- Victoria, Vancouver, Calgary, Edmonton, Winnipeg, Toronto, Kanata, Oakville, Ottawa, Montreal, Halifax and Dieppe. Well, this is the kind of release the film Fifty Dead Men Walking is having.
- Vancouver, Toronto and Montreal.
Obviously, the other problem here is that most movie theatres belong to American interests who don't want to have Canadian films being screened (except for AMC). As for Canadian owners, most of them don't want to screen Canadian films. In fact, they believe that nobody watches Canadian films, since most of them don't make their money back (hence the budget doesn't increase that much). Besides, to make things worse, many Canadians hold this belief (even in Quebec) that Canadian films are inferior to American films. Here's a question to Canadian readers: do you prefer to be proud (and waste your money on it) of an "entertaining" film (that tries to copy Hollywood) or a smart one (even though it has a low budget)?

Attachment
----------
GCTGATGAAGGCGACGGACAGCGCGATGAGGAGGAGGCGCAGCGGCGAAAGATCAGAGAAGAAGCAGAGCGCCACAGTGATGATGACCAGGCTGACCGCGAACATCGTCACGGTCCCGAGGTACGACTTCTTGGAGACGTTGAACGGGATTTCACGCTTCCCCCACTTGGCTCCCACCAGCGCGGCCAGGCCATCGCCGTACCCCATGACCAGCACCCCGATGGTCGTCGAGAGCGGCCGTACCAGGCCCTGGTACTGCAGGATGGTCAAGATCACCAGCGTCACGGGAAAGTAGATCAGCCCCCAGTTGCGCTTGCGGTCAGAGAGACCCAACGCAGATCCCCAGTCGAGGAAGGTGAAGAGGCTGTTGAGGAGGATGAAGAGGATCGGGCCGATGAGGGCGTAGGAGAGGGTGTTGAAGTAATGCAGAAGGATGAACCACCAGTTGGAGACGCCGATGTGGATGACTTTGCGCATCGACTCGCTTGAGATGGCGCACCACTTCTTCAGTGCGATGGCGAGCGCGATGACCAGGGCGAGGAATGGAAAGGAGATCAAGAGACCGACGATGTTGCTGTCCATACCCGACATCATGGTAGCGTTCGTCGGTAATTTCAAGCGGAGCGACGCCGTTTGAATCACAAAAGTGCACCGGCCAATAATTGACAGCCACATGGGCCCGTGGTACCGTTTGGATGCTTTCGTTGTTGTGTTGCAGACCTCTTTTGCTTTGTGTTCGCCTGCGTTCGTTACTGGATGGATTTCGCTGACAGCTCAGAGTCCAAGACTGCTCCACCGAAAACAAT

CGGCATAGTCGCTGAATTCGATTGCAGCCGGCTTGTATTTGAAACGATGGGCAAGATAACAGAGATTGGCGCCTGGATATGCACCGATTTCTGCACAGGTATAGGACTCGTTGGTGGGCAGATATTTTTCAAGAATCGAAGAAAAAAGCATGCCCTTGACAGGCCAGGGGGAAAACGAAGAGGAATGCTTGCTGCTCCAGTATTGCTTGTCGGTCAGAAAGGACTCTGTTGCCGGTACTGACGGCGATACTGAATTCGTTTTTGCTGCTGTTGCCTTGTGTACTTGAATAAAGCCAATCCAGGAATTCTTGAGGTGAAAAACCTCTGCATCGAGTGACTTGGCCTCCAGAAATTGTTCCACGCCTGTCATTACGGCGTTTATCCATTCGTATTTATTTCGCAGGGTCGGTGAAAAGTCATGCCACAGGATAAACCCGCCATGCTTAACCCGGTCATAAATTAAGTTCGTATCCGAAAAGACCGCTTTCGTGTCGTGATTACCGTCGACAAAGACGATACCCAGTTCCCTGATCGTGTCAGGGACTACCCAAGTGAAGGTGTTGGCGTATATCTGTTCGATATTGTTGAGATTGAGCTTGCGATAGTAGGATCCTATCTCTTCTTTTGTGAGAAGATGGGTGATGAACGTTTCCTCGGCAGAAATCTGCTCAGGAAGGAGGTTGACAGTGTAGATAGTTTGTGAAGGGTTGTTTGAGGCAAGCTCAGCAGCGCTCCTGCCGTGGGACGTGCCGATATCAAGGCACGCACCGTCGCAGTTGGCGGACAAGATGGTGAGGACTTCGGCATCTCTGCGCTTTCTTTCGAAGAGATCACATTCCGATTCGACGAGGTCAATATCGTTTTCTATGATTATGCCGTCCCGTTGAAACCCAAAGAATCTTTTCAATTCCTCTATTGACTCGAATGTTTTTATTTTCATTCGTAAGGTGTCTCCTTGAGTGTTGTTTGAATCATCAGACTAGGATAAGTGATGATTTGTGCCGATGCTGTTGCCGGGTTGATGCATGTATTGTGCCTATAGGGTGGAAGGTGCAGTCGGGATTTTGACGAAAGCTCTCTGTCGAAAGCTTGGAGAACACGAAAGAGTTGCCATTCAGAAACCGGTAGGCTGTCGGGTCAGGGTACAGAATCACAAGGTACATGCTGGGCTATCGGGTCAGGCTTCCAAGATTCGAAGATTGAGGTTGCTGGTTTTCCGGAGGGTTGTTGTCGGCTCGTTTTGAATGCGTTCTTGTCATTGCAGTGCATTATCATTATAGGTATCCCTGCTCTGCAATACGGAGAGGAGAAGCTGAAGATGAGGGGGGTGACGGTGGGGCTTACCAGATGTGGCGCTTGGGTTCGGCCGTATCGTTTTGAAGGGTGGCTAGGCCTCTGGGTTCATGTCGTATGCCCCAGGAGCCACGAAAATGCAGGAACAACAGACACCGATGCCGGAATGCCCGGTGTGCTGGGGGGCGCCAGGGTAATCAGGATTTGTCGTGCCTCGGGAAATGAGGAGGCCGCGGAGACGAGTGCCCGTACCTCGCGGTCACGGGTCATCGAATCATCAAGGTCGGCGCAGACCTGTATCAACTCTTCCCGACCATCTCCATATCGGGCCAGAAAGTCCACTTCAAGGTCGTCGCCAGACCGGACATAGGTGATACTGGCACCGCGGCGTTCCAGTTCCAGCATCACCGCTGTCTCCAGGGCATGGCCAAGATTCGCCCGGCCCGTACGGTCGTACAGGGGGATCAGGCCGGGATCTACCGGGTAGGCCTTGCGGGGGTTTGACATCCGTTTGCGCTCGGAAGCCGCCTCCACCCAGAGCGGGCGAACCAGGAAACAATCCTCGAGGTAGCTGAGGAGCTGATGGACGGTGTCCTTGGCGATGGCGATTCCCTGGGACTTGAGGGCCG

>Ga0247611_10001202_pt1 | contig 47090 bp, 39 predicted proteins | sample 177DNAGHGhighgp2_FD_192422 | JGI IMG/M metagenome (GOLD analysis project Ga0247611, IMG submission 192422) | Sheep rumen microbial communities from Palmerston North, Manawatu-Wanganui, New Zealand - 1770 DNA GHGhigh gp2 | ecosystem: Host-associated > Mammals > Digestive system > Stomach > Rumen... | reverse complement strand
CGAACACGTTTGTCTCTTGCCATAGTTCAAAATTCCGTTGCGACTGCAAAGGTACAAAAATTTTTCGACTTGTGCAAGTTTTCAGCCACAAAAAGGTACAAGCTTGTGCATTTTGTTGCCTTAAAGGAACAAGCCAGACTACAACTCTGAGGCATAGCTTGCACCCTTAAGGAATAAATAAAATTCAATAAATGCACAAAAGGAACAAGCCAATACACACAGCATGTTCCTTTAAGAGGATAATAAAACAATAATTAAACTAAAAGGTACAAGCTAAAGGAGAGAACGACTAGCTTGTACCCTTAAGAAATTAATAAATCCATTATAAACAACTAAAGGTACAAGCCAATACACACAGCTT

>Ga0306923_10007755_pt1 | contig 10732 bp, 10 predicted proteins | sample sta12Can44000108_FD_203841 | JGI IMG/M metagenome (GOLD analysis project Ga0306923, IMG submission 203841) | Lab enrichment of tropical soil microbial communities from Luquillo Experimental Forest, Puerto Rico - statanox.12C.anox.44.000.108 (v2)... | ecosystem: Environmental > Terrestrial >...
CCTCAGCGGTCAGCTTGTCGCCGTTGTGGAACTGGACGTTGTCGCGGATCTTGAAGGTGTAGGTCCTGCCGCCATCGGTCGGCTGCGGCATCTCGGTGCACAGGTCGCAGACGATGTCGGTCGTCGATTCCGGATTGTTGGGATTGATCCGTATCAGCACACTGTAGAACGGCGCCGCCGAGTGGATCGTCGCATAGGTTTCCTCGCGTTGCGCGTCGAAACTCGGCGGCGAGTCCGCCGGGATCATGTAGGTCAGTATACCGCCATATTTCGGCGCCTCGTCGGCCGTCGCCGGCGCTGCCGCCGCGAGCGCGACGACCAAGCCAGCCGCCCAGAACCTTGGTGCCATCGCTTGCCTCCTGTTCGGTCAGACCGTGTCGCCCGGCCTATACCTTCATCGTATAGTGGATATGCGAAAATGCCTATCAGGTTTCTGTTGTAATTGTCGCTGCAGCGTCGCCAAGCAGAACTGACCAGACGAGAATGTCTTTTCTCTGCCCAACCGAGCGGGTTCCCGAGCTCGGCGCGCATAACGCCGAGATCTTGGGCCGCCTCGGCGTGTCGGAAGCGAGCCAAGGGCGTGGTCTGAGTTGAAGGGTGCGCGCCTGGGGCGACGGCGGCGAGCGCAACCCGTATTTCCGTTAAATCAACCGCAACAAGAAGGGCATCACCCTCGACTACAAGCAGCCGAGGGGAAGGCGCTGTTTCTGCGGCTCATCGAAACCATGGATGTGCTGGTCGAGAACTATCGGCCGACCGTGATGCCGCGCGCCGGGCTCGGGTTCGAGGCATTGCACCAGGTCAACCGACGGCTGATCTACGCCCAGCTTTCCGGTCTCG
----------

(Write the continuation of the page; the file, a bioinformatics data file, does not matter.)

Seriously, wake up, Canada! Obviously, I know that this issue is not going to be old history any time soon. However, if it can be, only - and only - Canadian viewers can prove that there's a huge demand for our own films. Therefore, we can hope that Canadian films can benefit from a real general release on our own soil. Besides going to the movie theatre, you, as a Canadian, can watch the Genie Awards (the nationwide equivalent of the Oscars), the Jutra Awards (the Oscars of Quebec), go in local film festivals that screen Canadian films, borrow Canadian films at your local library and - above all - use your wallet to encourage a local video store that has Canadian films on its shelves. In short, we have to show an interest for what's going on in this country's cinematic scene, otherwise, our movie theatres will always be at the mercy of the American cinema.
*Small note: Although I live in Montreal, which is Canada's third largest city, I always have to go to downtown (which is at least 30 to 40 minutes from where I live) if I want to see a Canadian film (regardless of the language of production) most of the time. This goes without saying that there's a movie theatre within walking distance from my house.